Robert Maldonado 10:33
I need some more training.
Debra Maldonado 10:34
I need some more training, or I need to, I need to practice more, you know, I can’t charge yet. And what I tell people, and I think this is the most important, if you’re a life coach, just go out there and coach people, that’s how you get better, you get better through experience. Of course, you have to get training, you have to, of course, we believe in good training, number one. But after you get your good training and really good training, you need to coach people, you need to get in the game. And if you try to be perfect, you are going to— or feel like you don’t have it all together, you’re always going to be waiting. And I think I see this happen with people who are in the corporate world. And they’re dabbling with, you know, kind of, they’re hobbyists doing this kind of little thing on the side, they feel like they’re not ready, they’re not ready, they’re not ready. Or people that have started. And then they’re just kind of frozen, and they’re just like waiting for, you know, some miracle to happen. And no coach is going to do it for you, no coach is going to give you the right plan, that perfect plan. It’s like your willingness to just fail really greatly all the time and be willing to get up again and do it again. And when I say failure, it’s not big things. But I think you really need to build up that muscle of that go-to attitude and the can-do attitude. I’m just going to keep trying and I just had a sense of humor about things. I think that unstoppableness, I think the key is that you just got to get going. Try it. And through those mistakes, you’re going to be fine. I remember when I first had the book, my Let Love In book, I was pitching, I was trying to get a book deal. And I had to get on media to prove that I had a platform and all those things. And I was working with a coach. And that’s important to have a coach because you’re not going to do it without anyone helping you push through those hard times. She said “Send this press release out”, like I said “I’m going to send a press release to the TV stations about you know, this thing I wanted to do called ‘Get Hypnotized to Be Your Bestie’”. And it was Friday, and she’s like “Did you send the press release yet?” And I said “No, it has to be done on Tuesday, it has to be perfect.” I sent it, three stations called me within 24 hours. It’s just that willingness to just keep trying things, putting yourself out there and not being afraid to make a mistake, because no one’s watching. The only one that’s watching is you.
Robert Maldonado 13:10
Well, yeah, we’re our harshest critic. And then that perfectionism, I’ve seen a lot that people are waiting for some kind of perfect moment, you know, or the artists that say “I’m not inspired, so I can’t work right now.” But the people that are successful, they work just kind of on a routine basis, even if they’re not inspired. They’re going to put in the hours and the effort and do what they have to do.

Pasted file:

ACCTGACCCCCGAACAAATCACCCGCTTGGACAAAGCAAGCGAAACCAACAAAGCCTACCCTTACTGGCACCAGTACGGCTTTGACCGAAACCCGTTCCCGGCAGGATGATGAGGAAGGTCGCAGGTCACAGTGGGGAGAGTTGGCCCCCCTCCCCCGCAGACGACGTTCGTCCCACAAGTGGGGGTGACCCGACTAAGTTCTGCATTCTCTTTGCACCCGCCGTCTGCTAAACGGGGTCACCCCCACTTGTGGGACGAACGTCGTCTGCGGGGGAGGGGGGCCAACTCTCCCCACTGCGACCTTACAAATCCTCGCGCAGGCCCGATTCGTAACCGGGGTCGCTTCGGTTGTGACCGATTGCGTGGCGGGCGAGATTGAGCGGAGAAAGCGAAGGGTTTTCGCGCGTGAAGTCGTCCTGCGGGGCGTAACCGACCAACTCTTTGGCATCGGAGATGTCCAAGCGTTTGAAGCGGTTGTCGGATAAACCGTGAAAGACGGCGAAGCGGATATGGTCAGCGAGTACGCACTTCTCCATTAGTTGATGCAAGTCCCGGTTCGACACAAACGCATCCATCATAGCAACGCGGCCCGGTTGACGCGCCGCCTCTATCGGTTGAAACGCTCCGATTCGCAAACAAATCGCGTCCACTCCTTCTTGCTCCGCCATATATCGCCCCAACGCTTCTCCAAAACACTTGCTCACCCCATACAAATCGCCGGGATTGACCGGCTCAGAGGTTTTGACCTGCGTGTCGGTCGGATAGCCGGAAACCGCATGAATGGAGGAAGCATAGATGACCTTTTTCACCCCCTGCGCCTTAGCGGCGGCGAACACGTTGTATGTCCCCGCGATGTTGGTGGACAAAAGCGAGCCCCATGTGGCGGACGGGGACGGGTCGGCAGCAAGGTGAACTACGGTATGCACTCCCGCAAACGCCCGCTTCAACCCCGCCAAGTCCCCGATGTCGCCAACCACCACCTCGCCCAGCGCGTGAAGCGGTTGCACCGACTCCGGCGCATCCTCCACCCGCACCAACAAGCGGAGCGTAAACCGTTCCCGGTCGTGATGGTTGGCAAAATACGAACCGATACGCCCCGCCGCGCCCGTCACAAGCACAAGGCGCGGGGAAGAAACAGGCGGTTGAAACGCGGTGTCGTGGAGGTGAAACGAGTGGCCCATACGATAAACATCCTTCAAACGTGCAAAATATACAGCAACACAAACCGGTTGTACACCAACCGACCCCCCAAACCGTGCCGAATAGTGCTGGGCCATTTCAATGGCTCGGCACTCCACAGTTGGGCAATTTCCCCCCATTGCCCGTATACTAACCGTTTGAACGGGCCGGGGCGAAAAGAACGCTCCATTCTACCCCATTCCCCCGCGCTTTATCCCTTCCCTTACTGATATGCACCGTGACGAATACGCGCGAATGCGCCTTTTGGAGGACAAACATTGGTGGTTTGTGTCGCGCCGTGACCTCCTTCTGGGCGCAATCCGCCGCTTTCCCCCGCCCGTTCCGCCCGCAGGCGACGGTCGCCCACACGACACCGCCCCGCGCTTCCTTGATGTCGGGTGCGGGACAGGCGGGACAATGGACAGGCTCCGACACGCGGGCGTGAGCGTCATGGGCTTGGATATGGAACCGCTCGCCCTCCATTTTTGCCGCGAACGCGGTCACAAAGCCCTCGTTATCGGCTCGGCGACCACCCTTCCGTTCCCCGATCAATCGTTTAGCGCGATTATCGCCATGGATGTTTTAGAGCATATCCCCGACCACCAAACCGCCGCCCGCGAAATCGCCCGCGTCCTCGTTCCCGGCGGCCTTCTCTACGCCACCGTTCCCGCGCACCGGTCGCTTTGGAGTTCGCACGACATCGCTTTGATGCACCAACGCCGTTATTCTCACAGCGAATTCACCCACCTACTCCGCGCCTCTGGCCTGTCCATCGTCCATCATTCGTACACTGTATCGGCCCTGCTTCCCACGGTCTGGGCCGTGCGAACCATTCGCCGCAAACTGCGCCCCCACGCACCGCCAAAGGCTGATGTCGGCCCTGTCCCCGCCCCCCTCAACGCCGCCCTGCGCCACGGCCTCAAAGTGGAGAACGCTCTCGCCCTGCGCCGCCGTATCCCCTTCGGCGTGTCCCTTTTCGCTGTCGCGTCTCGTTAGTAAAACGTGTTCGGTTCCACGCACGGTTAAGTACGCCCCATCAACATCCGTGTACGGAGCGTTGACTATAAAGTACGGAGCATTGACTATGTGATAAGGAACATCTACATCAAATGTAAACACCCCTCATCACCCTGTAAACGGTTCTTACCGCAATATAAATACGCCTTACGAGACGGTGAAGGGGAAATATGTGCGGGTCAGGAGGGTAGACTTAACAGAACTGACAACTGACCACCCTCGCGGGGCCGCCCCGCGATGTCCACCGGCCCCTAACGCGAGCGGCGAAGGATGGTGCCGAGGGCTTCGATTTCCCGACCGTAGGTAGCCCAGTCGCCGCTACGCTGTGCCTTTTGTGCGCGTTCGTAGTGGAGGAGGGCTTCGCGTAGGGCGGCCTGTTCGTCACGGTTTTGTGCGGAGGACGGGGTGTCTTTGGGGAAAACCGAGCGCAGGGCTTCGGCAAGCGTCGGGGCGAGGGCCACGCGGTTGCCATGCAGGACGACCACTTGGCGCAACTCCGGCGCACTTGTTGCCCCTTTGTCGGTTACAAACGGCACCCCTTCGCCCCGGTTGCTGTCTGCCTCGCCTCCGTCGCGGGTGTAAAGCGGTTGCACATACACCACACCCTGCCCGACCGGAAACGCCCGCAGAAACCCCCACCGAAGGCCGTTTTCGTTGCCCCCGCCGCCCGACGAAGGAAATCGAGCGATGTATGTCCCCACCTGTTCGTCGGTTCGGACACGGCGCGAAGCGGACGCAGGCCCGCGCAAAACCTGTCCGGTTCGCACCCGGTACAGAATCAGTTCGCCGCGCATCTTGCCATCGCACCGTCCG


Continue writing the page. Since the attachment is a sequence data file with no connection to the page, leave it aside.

Debra Maldonado 13:40
Well, even as an artist yourself. But in writing, I know that when they say — if you have writer’s block, they say, just start writing anything. And then just write, you know, anything and it just kind of moves you. And it’s the same thing with a business — you have to write, you know, just go and try it. It’s like moving the momentum forward. But not in a desperate way, not in a desperate way but in a passionate way. And so that’s the second point. It’s really unstoppableness but you have to be— it has to be backed with a purpose.
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Robert Maldonado 15:02
Right, but before we move on to the purpose, tell me more about the mistakes because that’s what stops people, they start off, you know, enthusiastic in their new endeavor. And the first failure, the first mistake, the first day or whatever happens, they get discouraged, they quit, or they feel like, this is impossible. How do you handle that? How do you handle those big kind of let downs?
Debra Maldonado 15:32
Um, I think the— it’s like, you have to know where you’re at, and then know that you are going to— like, almost like an expectation that you don’t have all the answers, that you aren’t at that place where you know it all. And you shouldn’t assume that and just be more compassionate towards yourself. You know, there’s many times I put videos on YouTube, where people were, you know, saying, you said this, you know, like to say something offensive. For instance, I used to always say, I met Rob at 41. And, you know, I waited my whole life to meet my partner, and then all these women that were over 40 said to me, you know, “You’re acting like 41 is old, and I’m 50. So you’re making me feel old”, right? So that’s—so I adjusted and I didn’t realize that that was something that was offensive, or not sensitive, and we just go on, we just move on. Of course, you’re not going to bend for everyone in every criticism. But it’s always good feedback, it’s always good to be able to hear feedback and listen to people and see “Well, that makes a lot of sense.” And no harm no foul, and just move on. Don’t obsess about it “I’m a terrible person and I’m never going to be good at it.” And I’ve taken a lot of criticism. I’ve had people, you know, talk about, you know, videos, I put up on YouTube, mostly, and emails. We’ve got people that say I charge too much or people that say “You’re not helping this type of audience or your pictures” or, you know, there’s always something, always someone that’s going to try to tear you down. And I see them as reflections of our own self doubt, that gets reflected out externally. So we’re always going to have a little self doubt, and it’s going to show up out there. And when it does, when we get that criticism, it’s a chance for us to work with our own self doubt, not to feel bad and get discouraged.